From left: Max, Henry, Maria holding Dietrich, Ida, and Lorena.

5 reasons why I farm

Our farm has been built across generations. My nieces and nephews can add to that history.

It has been 15 years since our last family picture. That last picture was when my two sisters and I were in high school. Since that time, we’ve added two husbands and five children to the mix.

During a rain delay this fall, we took time to get a new family picture. The thought of a family picture can be daunting, but they really turned out well with no temper tantrums from children or adults.

I’ve been thinking a lot this harvest about why I farm and why I want to be successful. I owe it to my parents for getting my start, and they owe it to their parents for their start, and so on.

When I really think about it, I realize that I have been given both a gift and responsibility by my ancestors who planted roots in Greene County, Illinois, over six generations ago.

Now, back to these family pictures. I see my nieces and nephews, and I realize that they are the future of our family business. The next generation is why I do what I do.

Henry- The oldest grandson. He is intelligent, responsible, and wise beyond his years. The last time I asked, he said he wanted to study agricultural engineering and then work with his dad in the engineering business and help me on the farm part time.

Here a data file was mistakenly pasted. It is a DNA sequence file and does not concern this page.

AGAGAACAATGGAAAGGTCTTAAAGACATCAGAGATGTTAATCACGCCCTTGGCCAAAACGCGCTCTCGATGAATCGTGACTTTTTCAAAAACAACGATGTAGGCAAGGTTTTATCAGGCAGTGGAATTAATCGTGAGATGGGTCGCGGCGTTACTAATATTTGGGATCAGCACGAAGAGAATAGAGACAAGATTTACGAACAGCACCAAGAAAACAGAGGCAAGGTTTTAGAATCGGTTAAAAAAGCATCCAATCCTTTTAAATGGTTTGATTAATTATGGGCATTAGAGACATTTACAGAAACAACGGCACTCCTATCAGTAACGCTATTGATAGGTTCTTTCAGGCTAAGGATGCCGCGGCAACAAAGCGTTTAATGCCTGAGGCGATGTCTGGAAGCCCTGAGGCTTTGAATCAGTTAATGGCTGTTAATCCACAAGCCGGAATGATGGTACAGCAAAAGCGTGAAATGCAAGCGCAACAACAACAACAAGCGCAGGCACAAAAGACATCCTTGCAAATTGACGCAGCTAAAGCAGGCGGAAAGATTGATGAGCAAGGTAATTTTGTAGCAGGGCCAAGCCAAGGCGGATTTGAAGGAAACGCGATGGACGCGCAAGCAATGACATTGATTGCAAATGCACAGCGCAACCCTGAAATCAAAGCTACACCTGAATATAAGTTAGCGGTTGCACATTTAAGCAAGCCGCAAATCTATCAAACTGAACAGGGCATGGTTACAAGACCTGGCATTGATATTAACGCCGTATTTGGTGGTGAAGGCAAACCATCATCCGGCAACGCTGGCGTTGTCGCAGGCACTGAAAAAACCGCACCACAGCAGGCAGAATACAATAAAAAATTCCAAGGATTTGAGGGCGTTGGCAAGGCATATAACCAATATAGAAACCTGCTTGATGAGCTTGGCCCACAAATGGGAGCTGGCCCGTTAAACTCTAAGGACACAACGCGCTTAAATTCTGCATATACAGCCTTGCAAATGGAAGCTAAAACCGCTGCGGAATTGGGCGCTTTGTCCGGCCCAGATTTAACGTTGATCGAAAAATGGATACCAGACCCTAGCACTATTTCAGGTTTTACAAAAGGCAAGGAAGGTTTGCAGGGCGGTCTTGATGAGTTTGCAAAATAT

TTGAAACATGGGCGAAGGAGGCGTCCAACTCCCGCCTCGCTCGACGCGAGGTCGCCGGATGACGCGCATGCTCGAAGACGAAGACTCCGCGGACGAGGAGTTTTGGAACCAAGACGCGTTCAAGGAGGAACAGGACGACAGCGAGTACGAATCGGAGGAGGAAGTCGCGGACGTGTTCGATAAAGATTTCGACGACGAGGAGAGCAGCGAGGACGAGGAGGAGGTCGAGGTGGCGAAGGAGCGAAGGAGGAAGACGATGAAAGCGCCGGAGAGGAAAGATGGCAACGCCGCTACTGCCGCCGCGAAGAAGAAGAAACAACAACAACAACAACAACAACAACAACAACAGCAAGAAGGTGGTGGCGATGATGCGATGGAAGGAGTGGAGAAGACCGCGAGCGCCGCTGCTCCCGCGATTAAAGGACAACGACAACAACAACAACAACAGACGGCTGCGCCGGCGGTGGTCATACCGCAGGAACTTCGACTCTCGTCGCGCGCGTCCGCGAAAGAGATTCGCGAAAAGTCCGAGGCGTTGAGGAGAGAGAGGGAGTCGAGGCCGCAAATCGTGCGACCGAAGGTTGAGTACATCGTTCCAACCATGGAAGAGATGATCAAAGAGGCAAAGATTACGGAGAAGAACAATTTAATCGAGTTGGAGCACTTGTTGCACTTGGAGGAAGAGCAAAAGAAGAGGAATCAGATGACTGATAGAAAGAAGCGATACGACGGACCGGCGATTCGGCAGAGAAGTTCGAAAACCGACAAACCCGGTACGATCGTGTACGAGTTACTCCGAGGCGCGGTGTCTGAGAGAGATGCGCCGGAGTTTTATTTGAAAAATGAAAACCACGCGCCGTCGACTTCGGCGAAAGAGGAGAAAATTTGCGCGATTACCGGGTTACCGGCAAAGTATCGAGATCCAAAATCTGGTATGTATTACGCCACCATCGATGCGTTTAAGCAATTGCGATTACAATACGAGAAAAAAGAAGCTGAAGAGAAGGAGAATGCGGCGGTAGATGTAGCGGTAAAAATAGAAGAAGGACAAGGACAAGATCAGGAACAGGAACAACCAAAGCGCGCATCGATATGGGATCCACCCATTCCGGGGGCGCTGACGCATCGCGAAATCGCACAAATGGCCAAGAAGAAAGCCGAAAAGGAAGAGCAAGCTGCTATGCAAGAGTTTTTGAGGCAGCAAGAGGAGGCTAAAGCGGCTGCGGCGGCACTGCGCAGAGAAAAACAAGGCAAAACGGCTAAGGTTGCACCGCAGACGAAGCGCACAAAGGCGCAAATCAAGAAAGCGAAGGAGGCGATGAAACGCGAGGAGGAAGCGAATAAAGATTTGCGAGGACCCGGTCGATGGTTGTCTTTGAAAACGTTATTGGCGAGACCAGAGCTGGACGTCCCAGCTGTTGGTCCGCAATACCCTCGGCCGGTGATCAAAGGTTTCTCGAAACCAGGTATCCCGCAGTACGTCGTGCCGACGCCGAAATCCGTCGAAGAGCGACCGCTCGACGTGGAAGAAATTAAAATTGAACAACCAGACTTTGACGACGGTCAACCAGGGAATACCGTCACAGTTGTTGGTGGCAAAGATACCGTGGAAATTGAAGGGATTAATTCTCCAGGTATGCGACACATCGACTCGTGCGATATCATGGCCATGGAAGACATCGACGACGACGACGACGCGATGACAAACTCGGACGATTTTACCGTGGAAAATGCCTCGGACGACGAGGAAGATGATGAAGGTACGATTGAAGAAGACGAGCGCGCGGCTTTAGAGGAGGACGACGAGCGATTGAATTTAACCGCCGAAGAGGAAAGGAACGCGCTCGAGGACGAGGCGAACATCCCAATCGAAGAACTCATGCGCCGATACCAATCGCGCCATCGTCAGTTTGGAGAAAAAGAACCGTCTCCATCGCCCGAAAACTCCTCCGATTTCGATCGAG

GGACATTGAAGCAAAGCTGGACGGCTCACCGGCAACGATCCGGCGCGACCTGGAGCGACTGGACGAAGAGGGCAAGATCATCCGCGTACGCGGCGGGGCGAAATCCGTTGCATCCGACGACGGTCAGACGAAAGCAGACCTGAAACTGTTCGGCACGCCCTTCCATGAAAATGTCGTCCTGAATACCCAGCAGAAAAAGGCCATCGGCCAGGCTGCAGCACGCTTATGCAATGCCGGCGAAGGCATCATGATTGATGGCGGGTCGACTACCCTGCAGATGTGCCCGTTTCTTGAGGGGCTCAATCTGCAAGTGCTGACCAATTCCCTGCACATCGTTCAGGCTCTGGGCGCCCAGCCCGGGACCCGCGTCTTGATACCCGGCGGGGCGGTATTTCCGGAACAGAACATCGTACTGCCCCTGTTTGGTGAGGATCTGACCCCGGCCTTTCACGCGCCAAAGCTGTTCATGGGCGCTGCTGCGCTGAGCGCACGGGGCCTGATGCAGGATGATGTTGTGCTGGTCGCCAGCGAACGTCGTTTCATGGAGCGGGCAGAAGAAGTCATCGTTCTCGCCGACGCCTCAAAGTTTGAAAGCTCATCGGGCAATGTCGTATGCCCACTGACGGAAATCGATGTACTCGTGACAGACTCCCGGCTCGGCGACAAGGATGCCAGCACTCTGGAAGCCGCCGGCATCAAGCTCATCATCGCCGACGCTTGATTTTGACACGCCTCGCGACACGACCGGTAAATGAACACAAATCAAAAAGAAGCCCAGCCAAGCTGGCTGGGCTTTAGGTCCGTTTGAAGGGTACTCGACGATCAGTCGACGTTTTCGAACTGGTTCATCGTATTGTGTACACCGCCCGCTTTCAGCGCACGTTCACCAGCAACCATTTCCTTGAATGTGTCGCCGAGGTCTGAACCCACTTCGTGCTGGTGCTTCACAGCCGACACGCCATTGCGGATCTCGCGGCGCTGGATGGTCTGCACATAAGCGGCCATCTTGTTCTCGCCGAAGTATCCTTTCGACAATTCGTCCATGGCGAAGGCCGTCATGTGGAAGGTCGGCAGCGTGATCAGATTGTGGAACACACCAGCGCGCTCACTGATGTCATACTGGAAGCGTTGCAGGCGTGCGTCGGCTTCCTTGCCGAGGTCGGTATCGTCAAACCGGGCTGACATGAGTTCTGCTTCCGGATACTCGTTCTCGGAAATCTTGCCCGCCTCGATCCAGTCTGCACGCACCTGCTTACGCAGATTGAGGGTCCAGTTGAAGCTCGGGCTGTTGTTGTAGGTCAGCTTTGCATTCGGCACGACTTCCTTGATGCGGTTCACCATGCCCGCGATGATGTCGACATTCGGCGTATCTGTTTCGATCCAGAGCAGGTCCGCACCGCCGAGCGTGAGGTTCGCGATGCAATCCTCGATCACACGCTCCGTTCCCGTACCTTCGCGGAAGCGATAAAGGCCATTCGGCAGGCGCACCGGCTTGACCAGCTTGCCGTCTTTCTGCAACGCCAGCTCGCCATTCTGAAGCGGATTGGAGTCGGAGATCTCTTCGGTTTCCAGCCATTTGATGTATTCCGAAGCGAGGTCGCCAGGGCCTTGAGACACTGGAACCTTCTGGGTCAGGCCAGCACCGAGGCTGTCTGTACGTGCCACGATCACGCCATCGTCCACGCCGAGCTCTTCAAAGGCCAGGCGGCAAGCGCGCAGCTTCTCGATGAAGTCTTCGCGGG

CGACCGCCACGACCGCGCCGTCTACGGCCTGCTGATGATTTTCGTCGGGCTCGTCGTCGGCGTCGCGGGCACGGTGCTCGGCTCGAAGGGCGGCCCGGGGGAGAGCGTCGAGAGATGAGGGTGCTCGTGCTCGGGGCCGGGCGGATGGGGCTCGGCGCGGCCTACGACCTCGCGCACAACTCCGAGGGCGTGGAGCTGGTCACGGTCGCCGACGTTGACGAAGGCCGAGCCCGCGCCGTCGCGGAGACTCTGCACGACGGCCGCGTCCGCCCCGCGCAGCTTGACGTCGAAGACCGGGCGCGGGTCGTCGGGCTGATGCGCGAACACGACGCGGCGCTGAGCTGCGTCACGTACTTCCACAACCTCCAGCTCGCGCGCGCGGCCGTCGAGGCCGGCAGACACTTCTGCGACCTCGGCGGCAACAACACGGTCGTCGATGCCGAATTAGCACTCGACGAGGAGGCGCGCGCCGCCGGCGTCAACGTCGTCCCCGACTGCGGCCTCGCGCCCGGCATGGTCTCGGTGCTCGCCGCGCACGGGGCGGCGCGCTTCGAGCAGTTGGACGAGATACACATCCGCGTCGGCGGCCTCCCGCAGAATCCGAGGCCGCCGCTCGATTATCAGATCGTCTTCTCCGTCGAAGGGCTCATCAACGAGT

Max- The second grandson. Max likes to push rules and march to his own beat. He is obsessed with animals- frogs, turtles, bugs, our pet pig Wilbur, etc. He tells me that he wants to be a dad when he grows up. He might wind up being our head cattleman someday too.

Lorena- The first granddaughter. Lorena has been a fighter since day one when she was born three months premature. She wants to be a princess and a farmer like Aunt Maria after college. I told her she can do both.

Ida- The second granddaughter. She is only three so I haven’t asked her much about life goals yet. If she’s anything like her dad she’ll be fantastic with a wrench someday. She and her sister spend a lot of time in the farm shop with their dad in Kansas.

Dietrich- The youngest grandson. He is the newest edition to the family in Kansas. At three months old, I can’t envision his later years quite yet but I bet he will be involved in agriculture.

The opinions of the author are not necessarily those of Farm Futures or Farm Progress.

A lot has changed since the early 1800’s in our family, but what remains is our commitment to the family farm business.

Even though my sisters aren't operationally involved on the farm, they share interest in what we do. If I don't have children, I hope to provide opportunities for my nieces or nephews to farm, given they so desire. My dad is the 5th, I'm the 6th, and the nieces and nephews are potentially the 7th generation. Our farm has been built across generations, and these children can add to that history.

TAGS: Farm Life
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